India is symbolized by elephants, tigers, lions and peacocks (and our favorite- the human like hanuman). Humans are supposed to be in a stewardship role (re: the Bible) and like the proverbial Noah we have a duty of care towards the flora and fauna all around us.
In the old days elephant ownership was a status symbol, usually associated with kings and emperors (and temples). Elephant represents Ganesha – the God you invoke before you worship any others. There would have been some ill-treatment but there were lot of decent (read god-fearing) people as well. Today we are left with only the greedy (addicts) and the cruel (sadists). These people should be behind bars for good.
Raju had been beaten and starved since being poached from the wild as
a baby and resorted to eating paper and plastic to fill his stomach. The chains and spikes wrapped around his legs had left him with chronic wounds and arthritis and he was in almost constant pain.
now he is walking free for the first time after a daring rescue by
conservationists with a court order by the Uttar Pradesh Forest
Department to take the elephant from his abusive owner.
The charity took Raju in the middle of the night on Thursday, supported by police and state officials. The
elephant’s mahout and previous owner tried to stop him being taken by
adding more chains and having people block the roads for the rescue
When Raju was being rescued, volunteers said they saw tears rolling down his face.
Binepal, from Wildlife SOS UK, said: “The team were astounded to see
tears roll down his face during the rescue. It was so incredibly
emotional for all of us.
“We knew in our hearts he realised he was being freed.
are not only majestic, but they are highly intelligent animals, who
have been proven to have feelings of grief, so we can only imagine what
torture half a century has been like for him.”
Kartick Satyanarayan, the charity’s co-founder, said the mahout tried to make the elephant charge by shouting commands.
He added: “We stood our ground and refused to back down – and as we did so, tears began to roll down Raju’s face. “Some no doubt were due to the pain being inflicted by the chains, but he also seemed to sense that change was coming.“It was as if he felt hope for the first time in a very long time.”
Almost two days later and 350 miles away in Mathura, the chains were removed after 45 painstaking minutes.
video showed the moment they cut the painful spikes and chains binding
the animal’s legs so he could walk freely for the first time.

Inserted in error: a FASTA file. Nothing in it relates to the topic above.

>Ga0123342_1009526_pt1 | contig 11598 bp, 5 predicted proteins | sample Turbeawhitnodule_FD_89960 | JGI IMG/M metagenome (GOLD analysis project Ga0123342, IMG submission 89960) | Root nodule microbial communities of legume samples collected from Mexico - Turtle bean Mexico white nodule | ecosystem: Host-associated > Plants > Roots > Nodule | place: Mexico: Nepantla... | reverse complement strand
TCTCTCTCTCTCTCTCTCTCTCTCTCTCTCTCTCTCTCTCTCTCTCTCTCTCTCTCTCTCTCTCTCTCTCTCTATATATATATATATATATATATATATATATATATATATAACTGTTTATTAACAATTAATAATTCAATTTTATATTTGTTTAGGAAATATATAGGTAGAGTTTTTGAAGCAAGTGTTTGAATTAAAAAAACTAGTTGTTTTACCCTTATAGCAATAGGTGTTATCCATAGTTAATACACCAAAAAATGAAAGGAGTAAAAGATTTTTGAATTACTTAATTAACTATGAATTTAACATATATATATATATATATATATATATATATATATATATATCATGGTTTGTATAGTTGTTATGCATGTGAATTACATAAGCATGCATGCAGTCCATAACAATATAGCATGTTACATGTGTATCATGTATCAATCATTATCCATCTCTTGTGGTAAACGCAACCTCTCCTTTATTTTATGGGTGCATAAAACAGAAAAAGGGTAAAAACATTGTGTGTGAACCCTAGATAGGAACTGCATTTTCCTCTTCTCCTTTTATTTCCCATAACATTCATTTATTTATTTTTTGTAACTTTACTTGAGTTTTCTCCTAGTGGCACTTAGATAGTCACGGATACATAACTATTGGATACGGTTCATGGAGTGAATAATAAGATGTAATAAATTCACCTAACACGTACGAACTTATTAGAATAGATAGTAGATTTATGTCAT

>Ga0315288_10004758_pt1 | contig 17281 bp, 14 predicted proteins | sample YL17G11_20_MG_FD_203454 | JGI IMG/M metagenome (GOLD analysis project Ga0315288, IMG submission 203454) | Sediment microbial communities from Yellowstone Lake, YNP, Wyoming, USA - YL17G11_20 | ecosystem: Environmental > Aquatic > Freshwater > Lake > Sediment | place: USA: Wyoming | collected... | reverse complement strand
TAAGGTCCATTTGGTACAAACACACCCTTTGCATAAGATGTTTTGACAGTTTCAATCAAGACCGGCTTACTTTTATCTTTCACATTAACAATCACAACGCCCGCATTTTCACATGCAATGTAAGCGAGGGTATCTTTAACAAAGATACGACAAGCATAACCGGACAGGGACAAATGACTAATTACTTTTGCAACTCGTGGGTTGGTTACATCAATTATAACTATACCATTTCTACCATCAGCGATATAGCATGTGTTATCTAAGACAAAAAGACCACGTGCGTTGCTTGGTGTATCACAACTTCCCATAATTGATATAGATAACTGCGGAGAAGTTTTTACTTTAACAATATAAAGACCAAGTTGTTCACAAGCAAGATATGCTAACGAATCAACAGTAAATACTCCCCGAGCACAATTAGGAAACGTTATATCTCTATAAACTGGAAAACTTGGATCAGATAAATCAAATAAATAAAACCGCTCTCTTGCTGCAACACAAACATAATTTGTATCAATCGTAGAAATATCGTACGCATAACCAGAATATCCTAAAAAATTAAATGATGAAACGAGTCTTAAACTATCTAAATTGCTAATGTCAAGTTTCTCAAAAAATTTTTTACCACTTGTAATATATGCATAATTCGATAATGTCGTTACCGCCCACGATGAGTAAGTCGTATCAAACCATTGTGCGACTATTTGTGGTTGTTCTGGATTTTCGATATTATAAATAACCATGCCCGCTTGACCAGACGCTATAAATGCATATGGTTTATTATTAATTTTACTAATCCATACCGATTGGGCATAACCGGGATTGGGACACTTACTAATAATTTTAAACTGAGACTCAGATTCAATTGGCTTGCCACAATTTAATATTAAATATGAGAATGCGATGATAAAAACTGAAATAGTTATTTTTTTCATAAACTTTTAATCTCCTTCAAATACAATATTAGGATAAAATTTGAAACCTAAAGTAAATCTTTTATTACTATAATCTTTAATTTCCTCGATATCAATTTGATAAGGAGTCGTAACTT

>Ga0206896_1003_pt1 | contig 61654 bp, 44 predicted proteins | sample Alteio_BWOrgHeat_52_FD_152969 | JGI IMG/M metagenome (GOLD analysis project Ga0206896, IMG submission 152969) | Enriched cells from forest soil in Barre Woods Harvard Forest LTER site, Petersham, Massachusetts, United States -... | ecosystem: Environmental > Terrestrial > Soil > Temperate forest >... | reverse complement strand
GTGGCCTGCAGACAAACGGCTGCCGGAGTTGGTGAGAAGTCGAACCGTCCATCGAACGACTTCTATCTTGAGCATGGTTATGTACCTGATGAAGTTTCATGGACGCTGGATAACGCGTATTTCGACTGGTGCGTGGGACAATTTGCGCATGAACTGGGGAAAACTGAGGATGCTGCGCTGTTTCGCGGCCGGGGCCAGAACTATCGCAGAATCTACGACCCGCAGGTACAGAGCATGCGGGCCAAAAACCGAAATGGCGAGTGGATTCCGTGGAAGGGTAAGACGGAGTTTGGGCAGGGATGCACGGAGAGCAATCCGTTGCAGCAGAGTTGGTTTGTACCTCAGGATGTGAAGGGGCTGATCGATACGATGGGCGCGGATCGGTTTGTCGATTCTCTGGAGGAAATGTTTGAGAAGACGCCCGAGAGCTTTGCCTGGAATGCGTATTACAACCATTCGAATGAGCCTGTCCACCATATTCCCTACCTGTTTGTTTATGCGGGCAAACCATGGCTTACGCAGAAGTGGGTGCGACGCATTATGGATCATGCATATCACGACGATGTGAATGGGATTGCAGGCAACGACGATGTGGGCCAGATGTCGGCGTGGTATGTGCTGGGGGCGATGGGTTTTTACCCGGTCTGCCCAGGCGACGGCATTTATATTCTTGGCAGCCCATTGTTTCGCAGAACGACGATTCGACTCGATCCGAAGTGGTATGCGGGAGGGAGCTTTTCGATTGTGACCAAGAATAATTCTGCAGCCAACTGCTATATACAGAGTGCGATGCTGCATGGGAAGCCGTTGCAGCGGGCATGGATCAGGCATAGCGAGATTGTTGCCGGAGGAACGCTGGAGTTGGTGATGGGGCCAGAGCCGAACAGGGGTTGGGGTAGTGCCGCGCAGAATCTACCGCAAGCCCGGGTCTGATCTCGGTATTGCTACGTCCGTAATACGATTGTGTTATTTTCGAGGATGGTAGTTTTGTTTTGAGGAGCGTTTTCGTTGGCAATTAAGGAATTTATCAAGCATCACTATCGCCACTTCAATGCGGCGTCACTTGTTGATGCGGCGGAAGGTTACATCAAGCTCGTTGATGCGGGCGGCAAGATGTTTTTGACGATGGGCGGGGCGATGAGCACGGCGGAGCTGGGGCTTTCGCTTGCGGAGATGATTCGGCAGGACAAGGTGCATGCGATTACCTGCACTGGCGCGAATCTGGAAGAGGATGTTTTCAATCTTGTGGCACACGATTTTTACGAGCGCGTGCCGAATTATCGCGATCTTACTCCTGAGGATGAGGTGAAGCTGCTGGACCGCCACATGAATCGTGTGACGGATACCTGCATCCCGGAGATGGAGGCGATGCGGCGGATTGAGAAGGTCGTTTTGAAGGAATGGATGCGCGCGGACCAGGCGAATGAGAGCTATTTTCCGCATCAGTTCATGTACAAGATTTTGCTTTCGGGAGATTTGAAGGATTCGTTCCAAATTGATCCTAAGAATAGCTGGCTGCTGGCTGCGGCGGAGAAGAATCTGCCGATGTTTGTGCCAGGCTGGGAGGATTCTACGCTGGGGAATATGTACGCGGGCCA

Satyanarayan said: “We all had tears in our eyes as the last rope which
held the final spike was cut and Raju took his first steps of freedom.”
Other elephants at the Conservation and Care Centre at Mathura came to watch the new arrival.
He is being fed to restore him to a healthy weight and vets are treating his many wounds and abscesses from beatings and chains.
at Wildlife SOS believe Raju started life in the wild but was caught as
a baby by poachers and sold as a working elephant.
said: “The poachers either slaughter the mother, or they drive the herd
into traps that are small enough only for the babies to fall into. The
mother cries for her baby for days after he’s been stolen – it is a
“The calves are then tied and beaten until they submit to their owners – their spirits are effectively broken.”
had almost 30 owners in his life but was found by the charity exactly a
year before his rescue, working as a begging elephant on the streets of
His owner, a drug addict, would tell pilgrims at religious sites his elephant could “bless” them in exchange for money.
tail was almost bare because the man had been ripping out hairs to sell
tourists as a good luck charm for hundreds of rupees.
elephant was covered in deep wounds from the spikes, as well as the
spear used to discipline him and abscesses from his chains.
He was kept chained outside with no shelter or rest, even in the summer heat, and was dangerously underweight.
Raju is now recovering in Wildlife SOS’ elephant sanctuary, where he will live with other rescued animals.
The charity, founded in India in 1995, is appealing for £10,000 of donations to help start the elephant’s new life.
To donate, visit www.wildlifesos.org, or cheques or postal orders can be sent to: Wildlife SOS, 483 Green Lanes, London, N13 4BS.